Spaceflight

SpaceX Rocket Launching NASA's TESS Exoplanet Hunter Today: Watch Live

NASA's TESS spacecraft sits atop a SpaceX Falcon 9 rocket at Cape Canaveral Air Force Station in Florida, ready to launch April 16, 2018. Original Image
Credit: NASA/Twitter
Update: NASA and SpaceX have delayed the launch of TESS to no earlier than Wednesday (April 18) due to an issue with the Falcon 9 rocket. 

CAPE CANAVERAL, Fla. — NASA's next exoplanet-hunting mission is scheduled to launch today (April 16) atop a SpaceX Falcon 9 rocket, and you can watch the action live.

The Transiting Exoplanet Survey Satellite (TESS) is scheduled to lift off from Cape Canaveral Air Force Station here today at 6:32 p.m. EDT (2232 GMT). Watch the launch live at Space.com, courtesy of NASA TV, beginning at 6 p.m. EDT (2200 GMT). The weather looks good for the launch, with an 80-percent chance of clear skies at launch time, according to the Air Force's 45th Weather Squadron watching over the mission.

Shortly after liftoff, SpaceX will attempt to land the first stage of the two-stage Falcon 9 on a robotic ship stationed in the Atlantic Ocean. To date, the company has pulled off such first-stage touchdowns 23 times during Falcon 9 launches, with about half of the boosters coming down on "drone ships" and the other half returning to terra firma. [NASA's TESS Exoplanet-Hunting Mission in Pictures]

NASA's TESS spacecraft sits atop a SpaceX Falcon 9 rocket at Cape Canaveral Air Force Station in Florida, ready to launch April 16, 2018. Original Image
Credit: NASA/<a href="https://twitter.com/NASA_TESS/status/985858273164365825">Twitter</a>

SpaceX has re-flown 11 of these landed boosters. But the Falcon 9 lifting off today is brand-new, Hans Koenigsmann, SpaceX vice president of build and flight reliability, said during a pre-launch briefing yesterday (April 15).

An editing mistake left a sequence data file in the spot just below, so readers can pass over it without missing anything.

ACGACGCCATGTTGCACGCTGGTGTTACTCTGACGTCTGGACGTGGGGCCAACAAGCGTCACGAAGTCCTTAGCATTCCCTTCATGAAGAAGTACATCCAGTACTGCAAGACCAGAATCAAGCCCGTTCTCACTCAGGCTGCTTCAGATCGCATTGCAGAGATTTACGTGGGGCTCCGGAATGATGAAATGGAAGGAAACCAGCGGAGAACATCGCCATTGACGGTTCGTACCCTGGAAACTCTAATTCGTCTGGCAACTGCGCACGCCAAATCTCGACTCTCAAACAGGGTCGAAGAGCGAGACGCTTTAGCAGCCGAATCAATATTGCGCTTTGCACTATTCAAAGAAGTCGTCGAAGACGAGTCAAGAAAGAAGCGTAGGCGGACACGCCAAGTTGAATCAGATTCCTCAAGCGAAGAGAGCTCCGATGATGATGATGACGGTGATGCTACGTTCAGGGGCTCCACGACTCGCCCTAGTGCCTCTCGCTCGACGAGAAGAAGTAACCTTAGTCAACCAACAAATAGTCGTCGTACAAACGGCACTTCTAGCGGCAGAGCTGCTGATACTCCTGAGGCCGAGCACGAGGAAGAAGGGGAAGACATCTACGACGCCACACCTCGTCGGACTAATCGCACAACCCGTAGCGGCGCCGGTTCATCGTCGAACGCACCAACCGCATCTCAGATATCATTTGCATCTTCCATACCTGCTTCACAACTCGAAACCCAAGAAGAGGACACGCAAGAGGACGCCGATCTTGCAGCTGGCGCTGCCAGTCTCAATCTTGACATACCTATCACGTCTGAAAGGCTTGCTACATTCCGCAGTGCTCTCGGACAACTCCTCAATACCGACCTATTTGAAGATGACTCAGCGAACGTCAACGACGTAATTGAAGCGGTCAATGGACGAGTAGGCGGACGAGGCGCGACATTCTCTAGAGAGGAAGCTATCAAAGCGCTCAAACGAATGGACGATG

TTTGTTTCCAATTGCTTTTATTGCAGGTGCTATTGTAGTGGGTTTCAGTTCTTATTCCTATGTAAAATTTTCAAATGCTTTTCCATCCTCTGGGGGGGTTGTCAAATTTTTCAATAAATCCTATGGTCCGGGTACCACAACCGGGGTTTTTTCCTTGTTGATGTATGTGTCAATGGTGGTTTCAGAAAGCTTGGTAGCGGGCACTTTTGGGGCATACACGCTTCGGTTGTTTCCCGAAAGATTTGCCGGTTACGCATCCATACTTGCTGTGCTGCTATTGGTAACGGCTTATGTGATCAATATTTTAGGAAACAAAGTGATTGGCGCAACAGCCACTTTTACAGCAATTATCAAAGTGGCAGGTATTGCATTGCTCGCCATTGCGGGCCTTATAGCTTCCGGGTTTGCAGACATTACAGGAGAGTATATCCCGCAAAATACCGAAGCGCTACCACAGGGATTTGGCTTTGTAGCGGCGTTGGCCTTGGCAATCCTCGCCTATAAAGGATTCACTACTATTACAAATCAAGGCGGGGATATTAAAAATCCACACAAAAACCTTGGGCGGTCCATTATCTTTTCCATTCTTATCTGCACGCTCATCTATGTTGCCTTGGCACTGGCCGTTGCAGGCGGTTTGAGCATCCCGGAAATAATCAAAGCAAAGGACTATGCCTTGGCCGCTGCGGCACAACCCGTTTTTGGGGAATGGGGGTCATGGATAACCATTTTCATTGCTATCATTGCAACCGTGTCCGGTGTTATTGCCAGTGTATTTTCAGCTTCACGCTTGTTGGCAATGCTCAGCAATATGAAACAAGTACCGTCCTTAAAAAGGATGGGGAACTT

SpaceX also aims to recover the payload fairing, the nose cone that will protect TESS during liftoff — but not using the net-equipped boat named Mr. Steven. The fairing halves will float back to Earth under parachutes and splash down in the Atlantic Ocean, where company personnel will retrieve them via boat, Hans Koenigsmann, SpaceX vice president of build and flight reliability, said during a pre-launch briefing yesterday (April 15). The company has made two attempts to catch its payload fairings without success, but hopes to recover fairings (which cost up to $6 million, SpaceX CEO Elon Musk has said) for later reuse.

An artist's illustration of NASA's Transiting Exoplanet Survey Satellite (TESS) hunting for alien worlds. TESS is scheduled to launch on April 16, 2018. Original Image
Credit: Chris Meaney/NASA Goddard

TESS will use four sensitive cameras to hunt for exoplanets around stars relatively close to the sun — work it will begin after getting to its final orbit, a highly elliptical 13.7-day path around Earth, in June. Those cameras will notice the tiny brightness dips caused when alien worlds cross their host stars' faces.

TESS will likely find several thousand exoplanets during its two-year prime mission, mission officials have said. Some of these will be close enough for Earth to be investigated in depth by other instruments, including NASA's $8.8 billion James Webb Space Telescope, which is scheduled to launch in May 2020.

The TESS mission is capped at $200 million, not including launch costs, which add $87 million to the final tally, NASA officials have said.

Visit Space.com Monday, April 16 for complete coverage of NASA's TESS mission launch. A live webcast on the launch begins at 6 p.m. EDT (2200 GMT).

Follow Mike Wall on Twitter @michaeldwall and Google+. Follow us @SpacedotcomFacebook orGoogle+. Originally published on Space.com.
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Author Bio


Mike Wall, Space.com Senior Writer

Michael was a science writer for the Idaho National Laboratory and has been an intern at Wired.com, The Salinas Californian newspaper, and the SLAC National Accelerator Laboratory. He has also worked as a herpetologist and wildlife biologist. He has a Ph.D. in evolutionary biology from the University of Sydney, Australia, a bachelor's degree from the University of Arizona, and a graduate certificate in science writing from the University of California, Santa Cruz. To find out what his latest project is, you can follow Mike on .